William I. had but a bloody record to present. Every uprising of the people in behalf of liberty, whether in Prussia or in any other of the States, he had been eager to cut down with the sword. More than once, his dragoons had crimsoned the pavements of the streets of Berlin with the blood of its citizens; and when, in Hanover, in Saxony, in Baden, the people attempted by violence to effect that reform which they found themselves unable to attain by peaceful means, the helmeted squadrons of Prince William hewed them down, and trampled them in the dust.

"This pleasant, genial, gray-haired man," writes Mr. McCarthy, "whose smile had so much of honest frankness, and even a certain simple sweetness, about it, had a grim and blood-stained history behind him. The blood of the Berliners was purple on those hands which now gave so kindly and cheery a welcome to all comers. The revolutionists of Baden held in bitter hate the stern prince, who was so unscrupulous in his mode of crushing out agitation.

"From Cologne to Konigsberg, from Hamburg to Trieste, all Germans had for years had reason, only too strong, to regard William, Prince of Prussia, as the most resolute and relentless foe of popular liberty. During the greater part of his life, the things he promised to do, and did, were not such as free men could approve. He set out in life with a general detestation of liberal principles and of any thing which suggested popular revolution."

King William is not regarded by any who know him as a man of superior abilities, or of much intelligence. He has a dogged firmness of character, which his friends call decision, and his enemies stigmatize as obstinacy. His strongest mental development consists of a clinging to the despotism of the past, and a horror of reform. In the year 1815, he was one of the princes who entered Paris with the allies as they trampled beneath iron hoofs the first empire in France. Since then, he has seemed conscientiously to deem it his divinely-appointed mission to keep the people in subjection.

Frederick William IV. was one of the most vacillating of men. He was kind-hearted, and sought the happiness of the people, but had not sufficient force of character to mark out and pursue any clearly-defined policy. William I. is one of the most inflexible monarchs who ever sat upon a throne. The fundamental principle of his reign seems to be, that there shall be no innovations. The policy of the government is, not to bend to meet the exigencies of modern times, but to force those exigencies to frame and mould themselves in accordance with the existing government.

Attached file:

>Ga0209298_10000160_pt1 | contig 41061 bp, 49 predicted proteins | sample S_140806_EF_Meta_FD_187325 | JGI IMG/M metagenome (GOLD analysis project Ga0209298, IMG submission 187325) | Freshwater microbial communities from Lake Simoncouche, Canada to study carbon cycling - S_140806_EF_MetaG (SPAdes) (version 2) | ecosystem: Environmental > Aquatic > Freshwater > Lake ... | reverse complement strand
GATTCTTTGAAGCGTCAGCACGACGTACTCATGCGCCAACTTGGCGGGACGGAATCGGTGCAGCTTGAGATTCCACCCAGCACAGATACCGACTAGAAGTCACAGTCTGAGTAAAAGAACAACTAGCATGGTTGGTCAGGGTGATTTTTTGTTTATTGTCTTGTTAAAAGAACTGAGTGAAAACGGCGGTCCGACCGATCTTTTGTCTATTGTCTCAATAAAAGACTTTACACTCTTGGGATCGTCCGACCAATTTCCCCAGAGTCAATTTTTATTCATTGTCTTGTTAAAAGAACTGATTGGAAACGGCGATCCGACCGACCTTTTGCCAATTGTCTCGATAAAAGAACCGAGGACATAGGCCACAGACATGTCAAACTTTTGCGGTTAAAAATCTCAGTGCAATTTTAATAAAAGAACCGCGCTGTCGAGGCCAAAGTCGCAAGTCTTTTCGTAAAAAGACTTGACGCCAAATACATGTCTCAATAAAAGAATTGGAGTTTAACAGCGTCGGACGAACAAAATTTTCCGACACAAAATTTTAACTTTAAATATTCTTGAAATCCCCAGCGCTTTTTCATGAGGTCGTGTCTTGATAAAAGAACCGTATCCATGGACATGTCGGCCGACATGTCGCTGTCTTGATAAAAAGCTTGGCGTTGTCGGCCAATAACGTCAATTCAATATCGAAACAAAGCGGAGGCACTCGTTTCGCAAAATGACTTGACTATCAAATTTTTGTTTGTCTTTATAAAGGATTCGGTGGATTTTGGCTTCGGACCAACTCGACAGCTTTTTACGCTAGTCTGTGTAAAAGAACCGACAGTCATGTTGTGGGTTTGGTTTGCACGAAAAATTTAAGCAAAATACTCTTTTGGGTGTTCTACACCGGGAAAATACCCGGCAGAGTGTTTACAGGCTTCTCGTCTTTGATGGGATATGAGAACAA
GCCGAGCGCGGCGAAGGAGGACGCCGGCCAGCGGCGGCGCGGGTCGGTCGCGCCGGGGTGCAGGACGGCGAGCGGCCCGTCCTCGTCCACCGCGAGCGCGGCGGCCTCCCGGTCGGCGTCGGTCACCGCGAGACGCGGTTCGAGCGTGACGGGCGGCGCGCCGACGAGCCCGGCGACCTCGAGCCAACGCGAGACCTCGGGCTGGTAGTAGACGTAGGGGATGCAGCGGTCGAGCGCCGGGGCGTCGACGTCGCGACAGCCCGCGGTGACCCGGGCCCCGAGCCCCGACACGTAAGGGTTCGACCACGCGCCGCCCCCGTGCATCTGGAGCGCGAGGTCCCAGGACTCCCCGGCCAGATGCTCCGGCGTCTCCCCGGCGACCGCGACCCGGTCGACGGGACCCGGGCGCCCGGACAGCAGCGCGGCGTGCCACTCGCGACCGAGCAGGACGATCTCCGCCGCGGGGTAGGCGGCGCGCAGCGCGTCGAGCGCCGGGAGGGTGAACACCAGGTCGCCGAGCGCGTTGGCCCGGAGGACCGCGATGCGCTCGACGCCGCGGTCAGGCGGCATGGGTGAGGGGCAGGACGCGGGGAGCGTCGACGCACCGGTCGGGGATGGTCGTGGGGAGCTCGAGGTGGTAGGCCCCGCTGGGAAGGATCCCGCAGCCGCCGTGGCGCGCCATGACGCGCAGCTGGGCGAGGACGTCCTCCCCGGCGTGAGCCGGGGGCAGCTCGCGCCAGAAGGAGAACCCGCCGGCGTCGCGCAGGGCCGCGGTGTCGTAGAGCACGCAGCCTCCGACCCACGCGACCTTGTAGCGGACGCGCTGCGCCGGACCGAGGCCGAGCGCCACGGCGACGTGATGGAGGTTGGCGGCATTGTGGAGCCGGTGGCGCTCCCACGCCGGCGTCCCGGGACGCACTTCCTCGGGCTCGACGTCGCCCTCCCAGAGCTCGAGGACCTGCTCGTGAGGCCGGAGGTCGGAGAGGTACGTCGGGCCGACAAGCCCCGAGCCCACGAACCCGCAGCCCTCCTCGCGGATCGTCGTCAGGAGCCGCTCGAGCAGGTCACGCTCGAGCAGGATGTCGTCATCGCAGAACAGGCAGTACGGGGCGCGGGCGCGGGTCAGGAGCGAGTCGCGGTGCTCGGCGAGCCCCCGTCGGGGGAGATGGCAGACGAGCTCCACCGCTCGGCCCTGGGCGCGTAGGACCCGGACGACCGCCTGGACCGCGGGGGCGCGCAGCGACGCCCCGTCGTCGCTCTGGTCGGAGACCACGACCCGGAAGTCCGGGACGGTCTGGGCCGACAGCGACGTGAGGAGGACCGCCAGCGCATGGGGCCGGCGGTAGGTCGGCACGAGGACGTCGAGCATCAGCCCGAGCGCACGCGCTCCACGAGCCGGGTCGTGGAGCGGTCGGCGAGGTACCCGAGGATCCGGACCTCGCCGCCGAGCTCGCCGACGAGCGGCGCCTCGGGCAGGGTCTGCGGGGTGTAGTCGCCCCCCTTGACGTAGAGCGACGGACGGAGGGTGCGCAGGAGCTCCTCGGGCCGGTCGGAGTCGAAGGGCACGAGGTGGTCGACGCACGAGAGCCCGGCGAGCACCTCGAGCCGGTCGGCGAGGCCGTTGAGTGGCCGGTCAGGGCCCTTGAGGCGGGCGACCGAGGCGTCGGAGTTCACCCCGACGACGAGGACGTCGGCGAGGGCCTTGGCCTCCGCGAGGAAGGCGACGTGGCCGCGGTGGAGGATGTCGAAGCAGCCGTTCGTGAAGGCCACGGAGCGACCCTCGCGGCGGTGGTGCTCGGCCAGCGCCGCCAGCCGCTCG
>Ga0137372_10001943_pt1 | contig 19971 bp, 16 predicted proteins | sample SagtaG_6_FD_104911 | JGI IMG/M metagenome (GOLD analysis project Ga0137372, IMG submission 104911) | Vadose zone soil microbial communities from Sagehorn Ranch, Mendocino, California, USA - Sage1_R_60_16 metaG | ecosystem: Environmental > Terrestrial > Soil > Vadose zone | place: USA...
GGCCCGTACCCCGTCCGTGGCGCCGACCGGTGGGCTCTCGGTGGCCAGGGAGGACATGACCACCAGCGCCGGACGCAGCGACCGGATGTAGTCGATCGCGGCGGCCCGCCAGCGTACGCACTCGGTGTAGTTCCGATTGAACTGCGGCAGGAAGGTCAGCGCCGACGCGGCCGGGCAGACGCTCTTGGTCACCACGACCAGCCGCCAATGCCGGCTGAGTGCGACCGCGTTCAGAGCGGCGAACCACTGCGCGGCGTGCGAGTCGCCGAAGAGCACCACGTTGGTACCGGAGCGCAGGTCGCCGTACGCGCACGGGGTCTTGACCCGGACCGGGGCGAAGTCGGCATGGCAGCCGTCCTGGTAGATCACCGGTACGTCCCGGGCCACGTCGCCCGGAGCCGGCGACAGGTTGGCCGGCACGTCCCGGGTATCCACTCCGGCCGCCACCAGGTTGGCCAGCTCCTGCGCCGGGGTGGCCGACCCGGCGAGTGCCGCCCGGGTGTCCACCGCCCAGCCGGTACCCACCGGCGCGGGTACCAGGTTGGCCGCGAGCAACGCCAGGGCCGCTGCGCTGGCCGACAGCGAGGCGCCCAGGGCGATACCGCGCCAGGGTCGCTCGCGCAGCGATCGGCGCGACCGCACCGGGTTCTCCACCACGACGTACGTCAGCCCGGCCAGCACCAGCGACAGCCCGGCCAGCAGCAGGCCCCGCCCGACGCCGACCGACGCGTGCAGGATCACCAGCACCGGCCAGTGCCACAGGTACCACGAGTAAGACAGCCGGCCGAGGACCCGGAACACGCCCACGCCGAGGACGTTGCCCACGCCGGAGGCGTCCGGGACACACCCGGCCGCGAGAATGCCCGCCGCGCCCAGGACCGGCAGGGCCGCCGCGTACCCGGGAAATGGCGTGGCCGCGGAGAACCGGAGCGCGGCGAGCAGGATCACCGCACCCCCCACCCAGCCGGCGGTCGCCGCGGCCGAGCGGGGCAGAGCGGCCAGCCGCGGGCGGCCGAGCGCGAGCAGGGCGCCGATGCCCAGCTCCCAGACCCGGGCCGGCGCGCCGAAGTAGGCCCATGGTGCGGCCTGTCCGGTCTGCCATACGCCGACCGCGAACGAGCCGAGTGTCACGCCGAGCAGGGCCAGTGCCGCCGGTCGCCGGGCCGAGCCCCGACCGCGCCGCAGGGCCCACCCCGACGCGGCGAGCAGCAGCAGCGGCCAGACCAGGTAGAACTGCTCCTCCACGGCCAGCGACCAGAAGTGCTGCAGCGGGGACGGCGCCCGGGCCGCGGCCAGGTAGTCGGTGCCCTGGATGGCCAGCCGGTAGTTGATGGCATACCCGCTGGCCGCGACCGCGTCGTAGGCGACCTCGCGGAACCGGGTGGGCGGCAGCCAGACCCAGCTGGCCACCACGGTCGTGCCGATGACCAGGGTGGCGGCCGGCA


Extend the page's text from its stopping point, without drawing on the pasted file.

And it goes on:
"William I.," writes Mr. McCarthy, "was for many years a downright, stupid, despotic old feudalist. At one of his brother's councils he flung his sword upon the table, and vowed that he would rather appeal to that weapon than consent to rule over a people who dared to claim the right of voting their own taxes."

Unattractive as appears the character of William I., he has secured a certain degree of respect by the unquestionable and almost religious sincerity with which he pursues his inflexible course. The simplicity of his mode of living and of his address invested the bluff unpolished soldier with a certain charm over the minds of the people. The gray-haired old man could often be seen by the passers in the streets, sitting at one of the windows of his palace, reading or writing.

It is reported that domestic discord disturbs the repose of the palace. In the celebrated diary of Varnhagen von Ense, which seems to be authentic, and which very graphically describes life in the Prussian court, it is stated that the king and his wife Augusta do not live very lovingly together. Augusta has a vein of radicalism in her nature, and cannot conceal a certain degree of admiration for some of those popular leaders in Germany, and other parts of Europe, whom her husband detests and despises. King William is far too stubborn a man to be a yielding and agreeable companion.

Varnhagen represents the king as naturally kind-hearted, but dull, brusque, and pig-headed in the extreme, a man who will not do what he thinks is wrong; and who will do what he believes to be right, come what may. He is like those conscientious inquisitors who prayed God to strengthen them to break the bones of heretics on the rack, and to consign them to the flames.

From the revelations of Varnhagen, which have never been contradicted, it does not appear that the court in Berlin has been, in modern times, a model of purity. Humboldt was a constant inmate of that court. From his diary, it appears how thoroughly he despised most of those royal personages by whom he was patronized. His life at court must often have been almost loathsome to him. The following anecdote throws a flood of light upon the character, or at least the reputation, of the court—

"The late King of Hanover was a coarse, rough, cultivated man. His reputation for brutality was such, that he was accused, by the general voice of the people, of the murder of his valet.

"He once accosted Humboldt in the palace of the late King of Prussia, and, with his customary brusqueness, inquired why it was that the court was always full of philosophers and dissolute characters. Humboldt replied, 'Perhaps the king invites the philosophers to meet me, and the others to please your Majesty.'"

After the coronation of the king, he grew, month after month, increasingly unpopular. He quarreled constantly with his parliament, silenced the journals, and persecuted every one who ventured to speak in favor of reform. Count Bismarck, to whom we shall hereafter allude, was in entire sympathy with the king in his hostility to representative governments, and in his support of absolutism. He was called into the council of the king, and became the power behind the throne stronger than the throne itself.